Ikura Gunkan

Ikura Gunkan

Salmon roe (ikura) sushi in its iron-clad boat (for that is the meaning of gunkan), provided explosions of salty umami-ness as each salmon egg bursts to combine with the seaweed nori wrap; a sublime experience.

Unagi (grilled freshwater eel)

Unagi sushi

This is a rare delicacy best eaten in Summer to ward off the heat but I could only take on a couple of small pieces as I was full….

Umeshu (Plum Wine)


There are many grades and brands of umeshu. The usual grade is 10% alcohol and usually too sweet viz Takara and Choya brands.

I selected the top quality Aragoshi 12% umeshu (with natural fruit pulp) on-the-rocks as my dessert.

Dinner 2


The next day, “I came prepared to party” and eat upstairs.

Izakaya diners

Ordering the top end Sushi Set, I received Chef’s selection of 12 pieces mixed sashimi, 8 mixed nigiri sushi, 6 pieces maki sushi (rolls), Ikura (salmon roe) Gunkan and Tobiko (flying fish roe) Gunkan.

Tenshi Luxury Sushi Set

Tenshi Luxury Sushi Set

The sashimi was sea bass, akami lean tuna, hamachi and salmon with matching sushi versions. Additionally, there were octopus and prawn nigiri hand-rolled sushi.

Tobiko Gunkan had a more subtle and less salty taste than Ikura Gunkan.

Finally, the “fillers” were the salmon and avocado rolls.


I paired them with two types of sake: the Otokoyama from the evening before proved excellent again with sushi but the Yakujuro Kuro Zura Daiginjo sake was dry, clean tasting and robust enough for the stronger flavoured food.

Sake, Pickles and Sushi Rolls

Extras To End

Unagi Avocado (eel and avocado) rolls was an indulgent “dessert” that I set off against the mixed pickled vegetables (aubergine, daikon radish and cucumber).


AlphaLuxe Comment

Tenshi Restaurant in Angel district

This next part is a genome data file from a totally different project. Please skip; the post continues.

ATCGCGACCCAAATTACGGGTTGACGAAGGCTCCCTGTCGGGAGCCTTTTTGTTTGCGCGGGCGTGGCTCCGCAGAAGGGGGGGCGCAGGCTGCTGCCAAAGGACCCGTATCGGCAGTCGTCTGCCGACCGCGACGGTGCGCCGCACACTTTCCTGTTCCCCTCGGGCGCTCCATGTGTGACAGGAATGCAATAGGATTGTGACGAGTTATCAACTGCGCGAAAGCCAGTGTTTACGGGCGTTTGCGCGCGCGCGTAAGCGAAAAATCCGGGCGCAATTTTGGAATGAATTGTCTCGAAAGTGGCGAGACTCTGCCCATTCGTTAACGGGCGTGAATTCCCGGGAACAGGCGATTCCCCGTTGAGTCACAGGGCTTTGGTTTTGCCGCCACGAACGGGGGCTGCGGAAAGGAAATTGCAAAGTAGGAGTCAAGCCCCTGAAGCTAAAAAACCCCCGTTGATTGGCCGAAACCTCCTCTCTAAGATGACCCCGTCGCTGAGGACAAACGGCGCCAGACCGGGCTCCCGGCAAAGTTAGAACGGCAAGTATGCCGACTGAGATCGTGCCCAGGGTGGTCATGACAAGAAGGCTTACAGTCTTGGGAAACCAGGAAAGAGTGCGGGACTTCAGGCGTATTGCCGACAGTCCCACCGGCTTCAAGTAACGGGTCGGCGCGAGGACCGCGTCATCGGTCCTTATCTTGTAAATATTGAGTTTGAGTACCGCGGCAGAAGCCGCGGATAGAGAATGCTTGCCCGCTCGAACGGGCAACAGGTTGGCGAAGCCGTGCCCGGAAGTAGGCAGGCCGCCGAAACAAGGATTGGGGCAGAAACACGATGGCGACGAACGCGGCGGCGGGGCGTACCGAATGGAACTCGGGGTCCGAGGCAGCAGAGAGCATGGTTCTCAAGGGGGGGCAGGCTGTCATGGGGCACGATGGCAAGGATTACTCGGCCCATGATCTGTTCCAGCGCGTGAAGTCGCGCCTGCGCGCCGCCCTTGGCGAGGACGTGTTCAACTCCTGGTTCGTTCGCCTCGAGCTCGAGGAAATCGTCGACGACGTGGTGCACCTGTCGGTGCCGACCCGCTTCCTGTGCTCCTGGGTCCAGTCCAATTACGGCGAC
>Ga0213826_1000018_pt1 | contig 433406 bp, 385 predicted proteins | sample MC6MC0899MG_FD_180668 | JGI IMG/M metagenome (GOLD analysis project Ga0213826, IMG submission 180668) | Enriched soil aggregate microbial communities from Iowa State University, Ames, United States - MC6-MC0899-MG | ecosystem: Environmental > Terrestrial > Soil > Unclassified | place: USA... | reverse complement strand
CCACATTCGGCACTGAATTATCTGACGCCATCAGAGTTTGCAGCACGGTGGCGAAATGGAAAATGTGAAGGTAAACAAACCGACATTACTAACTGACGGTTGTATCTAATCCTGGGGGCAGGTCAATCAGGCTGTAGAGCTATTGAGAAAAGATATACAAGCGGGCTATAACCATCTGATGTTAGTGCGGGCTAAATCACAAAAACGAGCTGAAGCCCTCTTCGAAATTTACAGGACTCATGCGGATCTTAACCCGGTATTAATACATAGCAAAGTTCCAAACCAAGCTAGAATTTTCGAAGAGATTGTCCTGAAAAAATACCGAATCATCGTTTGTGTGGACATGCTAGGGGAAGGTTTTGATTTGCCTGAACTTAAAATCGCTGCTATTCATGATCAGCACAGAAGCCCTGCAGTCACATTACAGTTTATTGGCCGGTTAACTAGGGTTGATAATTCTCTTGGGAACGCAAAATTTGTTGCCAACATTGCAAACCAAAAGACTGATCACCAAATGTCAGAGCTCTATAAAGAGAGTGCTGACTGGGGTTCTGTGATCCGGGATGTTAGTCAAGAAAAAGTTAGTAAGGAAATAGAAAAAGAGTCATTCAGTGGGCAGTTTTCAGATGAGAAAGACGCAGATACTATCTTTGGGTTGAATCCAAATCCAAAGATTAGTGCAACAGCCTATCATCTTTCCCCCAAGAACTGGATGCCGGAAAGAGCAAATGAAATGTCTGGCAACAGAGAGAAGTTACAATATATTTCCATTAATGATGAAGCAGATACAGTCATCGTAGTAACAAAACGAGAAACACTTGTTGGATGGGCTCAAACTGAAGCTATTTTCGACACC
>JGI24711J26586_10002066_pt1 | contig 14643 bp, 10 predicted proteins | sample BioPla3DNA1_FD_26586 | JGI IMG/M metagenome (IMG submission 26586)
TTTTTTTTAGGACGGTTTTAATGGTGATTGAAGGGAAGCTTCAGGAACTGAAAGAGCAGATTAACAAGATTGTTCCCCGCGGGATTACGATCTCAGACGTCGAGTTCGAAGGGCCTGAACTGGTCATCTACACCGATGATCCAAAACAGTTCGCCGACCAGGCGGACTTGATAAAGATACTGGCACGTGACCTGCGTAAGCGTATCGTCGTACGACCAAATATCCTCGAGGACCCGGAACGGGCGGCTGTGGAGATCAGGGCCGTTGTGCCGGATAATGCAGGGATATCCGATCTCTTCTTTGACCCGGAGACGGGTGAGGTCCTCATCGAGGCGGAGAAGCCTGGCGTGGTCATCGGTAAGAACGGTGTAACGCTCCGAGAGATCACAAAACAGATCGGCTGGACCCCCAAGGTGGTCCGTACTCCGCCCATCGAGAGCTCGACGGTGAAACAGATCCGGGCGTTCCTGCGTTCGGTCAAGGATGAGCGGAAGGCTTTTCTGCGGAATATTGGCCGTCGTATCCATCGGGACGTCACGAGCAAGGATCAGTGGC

Although most of my selections were sushi, Tenshi Restaurant could never be expected to be in the same league as dedicated establishments like the 3-Michelin star ‘Sukiyabashi Jiro’ in Tokyo.
That is not it’s raison d’etre and client base. Tenshi is a most affable izakaya instead of restaurant.

You eat at a restaurant but at an izakaya, you drink with amicable friends and served by amiable hosts.

To this end, I award Tenshi with an angelic AlphaLuxe Three-Tongue Award.


Other AlphaLuxe Japanese Restaurant Reviews

Zen Mondo in London

Miyama in London

Tokimeite Wagyu Kaiseki in London


Author’s Biography: Melvyn Teillol-Foo (MTF)

Dr Melvyn Teillol-Foo is a contributor on AlphaLuxe web-zine.
He is also a moderator on horology discussion fora. He blends his scientific medical objectivity from the pharmaceutical industry with purist passion, in his musings about watches, travel, wine, food and other epicurean delights.
His travelogue ‘Lazing’ and feasting ‘Grazing’ series of articles have now passed into “mythic legend” on the original ‘’ website. Those were the halcyon days when he was “rich and famous” that he remembers with bittersweet fondness.

Dr Teillol-Foo is a quoted enthusiast on the watch industry, appearing in feature articles and interviews by Wall Street Journal, International Herald Tribune, Sunday Times (London), Chronos (Japan), Citizen Hedonist (France) and other publications. He has authored articles for magazines like International Watch (iW) – both U.S. & Chinese editions, ICON (Singapore), August Man (Singapore), Comfort (China) and The Watch (Hong Kong.